The average age of the tanker fleet will rapidly start to go upwards as we edge closer to the end of the current decade, which, provided the proper circumstances could help alleviate any long-term tonnage oversupply concerns. This, coupled with the implications of the ratification of the Ballast Water Management Convention (BWM) could trigger even more demolition candidates. In its latest report, shipbroker Gibson pointed out that tankers which are able to dry dock prior to this date will not have to fit a BWM system until their special survey after September 2017 and are thus likely to continue trading for the time being. However, the focus has to be on ships which are due to dry dock after September 2017, and thus will be required to fit BWM systems.
Going forwards, Gibson noted that “the current tanker fleet age profile will start to change, with more vessels approaching scrapping age. Today, 85% of the fleet falls below 15 years of age, with 62% below 10 years. However, over the next 5 years we will see an increasing number of tankers becoming over 10 years old. By 2020, around 50% of the fleet will still fall below 10 years of age (vs. 62% today); however, the percentage of 11-15 year olds will increase substantially from around 15% currently (depending on the sector) to around 35%. There will also be a growing number of tankers crossing into the 15-20 and over 20 age brackets”.
According to the shipbroker, “whilst one might argue that the fleet will remain well balanced in terms of its age profile, one has to consider the drivers of scrapping over the period. Firstly, new regulations. From September 2017, the requirement for vessels to a BWM system at their next dry docking will create an additional and significant cost that will need to be recouped in the market. Equally there is potential for further regulations to be introduced towards the end of the decade. The IMO is expected to reach a decision regarding the Sulphur content of bunker fuels this October. Should the IMO decide to implement the specification change in 2020, then owners can expect fuel costs to rise substantially. The alternative is to invest in expensive and unproven abatement systems (scrubbers). This, together with the cost of installing a new BWM system may force many owners down the scrapping route”, said Gibson.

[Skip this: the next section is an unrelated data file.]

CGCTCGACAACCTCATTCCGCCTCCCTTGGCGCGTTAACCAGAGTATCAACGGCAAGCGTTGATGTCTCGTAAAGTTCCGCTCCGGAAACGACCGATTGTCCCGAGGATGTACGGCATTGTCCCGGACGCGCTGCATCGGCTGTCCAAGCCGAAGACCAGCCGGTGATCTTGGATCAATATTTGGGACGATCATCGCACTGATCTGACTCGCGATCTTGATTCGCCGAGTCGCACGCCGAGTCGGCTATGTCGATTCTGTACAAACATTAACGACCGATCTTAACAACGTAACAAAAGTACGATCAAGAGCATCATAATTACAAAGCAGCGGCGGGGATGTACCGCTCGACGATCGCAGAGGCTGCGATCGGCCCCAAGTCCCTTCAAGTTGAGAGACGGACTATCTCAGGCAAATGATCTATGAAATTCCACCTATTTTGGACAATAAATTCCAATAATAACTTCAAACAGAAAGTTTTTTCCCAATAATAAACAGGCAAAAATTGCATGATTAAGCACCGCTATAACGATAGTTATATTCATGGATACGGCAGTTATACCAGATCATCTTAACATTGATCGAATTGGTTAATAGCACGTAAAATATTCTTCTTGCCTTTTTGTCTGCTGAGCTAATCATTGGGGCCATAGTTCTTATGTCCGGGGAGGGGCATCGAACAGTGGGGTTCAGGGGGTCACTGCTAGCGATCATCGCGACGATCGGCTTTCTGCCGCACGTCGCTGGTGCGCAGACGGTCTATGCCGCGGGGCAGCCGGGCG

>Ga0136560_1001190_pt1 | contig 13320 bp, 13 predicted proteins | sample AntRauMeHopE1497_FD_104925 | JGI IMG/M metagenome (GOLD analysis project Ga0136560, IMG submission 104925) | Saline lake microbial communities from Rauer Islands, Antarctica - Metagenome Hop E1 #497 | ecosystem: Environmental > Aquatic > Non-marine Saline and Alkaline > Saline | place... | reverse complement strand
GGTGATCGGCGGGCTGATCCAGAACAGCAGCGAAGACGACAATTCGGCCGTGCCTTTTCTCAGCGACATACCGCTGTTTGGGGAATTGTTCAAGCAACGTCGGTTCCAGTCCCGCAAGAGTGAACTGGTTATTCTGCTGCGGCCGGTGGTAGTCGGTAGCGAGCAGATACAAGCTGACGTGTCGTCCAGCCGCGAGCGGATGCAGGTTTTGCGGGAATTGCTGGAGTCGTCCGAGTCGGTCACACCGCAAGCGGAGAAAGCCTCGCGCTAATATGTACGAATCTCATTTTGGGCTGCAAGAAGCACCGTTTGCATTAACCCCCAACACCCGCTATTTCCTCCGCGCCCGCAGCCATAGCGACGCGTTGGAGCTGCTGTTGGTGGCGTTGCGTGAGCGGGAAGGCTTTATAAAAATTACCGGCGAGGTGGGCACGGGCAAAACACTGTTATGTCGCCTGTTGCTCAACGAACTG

It added that “much could depend of course on the prevailing freight market conditions that coincide with owners having to make the investment decision. Our projections indicate that tanker earnings could bottom out over the next few years before recovering in the latter stages of the decade, therefore we may see a heavy period of scrapping in 2018/19. If owners believe that there will be a phase out of older, less fuel efficient tonnage, lacking ballast water systems, then it could soon become attractive to invest in replacement tonnage. However, nothing is set in stone. We are already learning of potential loopholes which could see owners avoid having to fit a BWM system until 5 years after implementation (2022). These holes could soon be closed and we need to wait for the outcome of the IMO’s decision regarding global sulphur limits. However, if both regulations are confirmed, with no legal loopholes, scrapping could rise to levels not seen since 2010, incentivising investment in new tonnage”, Gibson concluded.
Meanwhile, in the crude tanker market this week, in the Middle East, Gibson said that “VLCC Owners have had very little to play with this week as holidays in the East badly effected enquiry putting Owners on a more defensive footing. The over abundance of tonnage remaining in September will ensure Charterers starting on their first decade October positions will have little to fear. Current levels remain in the low ws 30’s on 270,000mt going East and in the low ws 20’s on 280.000mt for a voyage West. A fragmented working week for Suezmax tonnage has seen a build-up of vessels open off prompt dates. In turn levels have softened to 140,000mt x low ws 30’s for West discharge. With a firmer West market we are likely to see vessels ballasting out of the East. Aframaxes East of Suez saw an uptick in activity this week – but rates in AG and Far East remained range bound, even on replacement or challenged cargoes. Premiums only being seen for Iran business currently, although these are declining in value. The weak Suezmax makert in the East will block off any immediate hope Aframax Owners may have had that the larger sizes would help uplift the Aframaxes. Last done for a voyage AG/East is 80,000mt X ws 60.
Source: Nikos Roussanoglou, Hellenic Shipping News Worldwide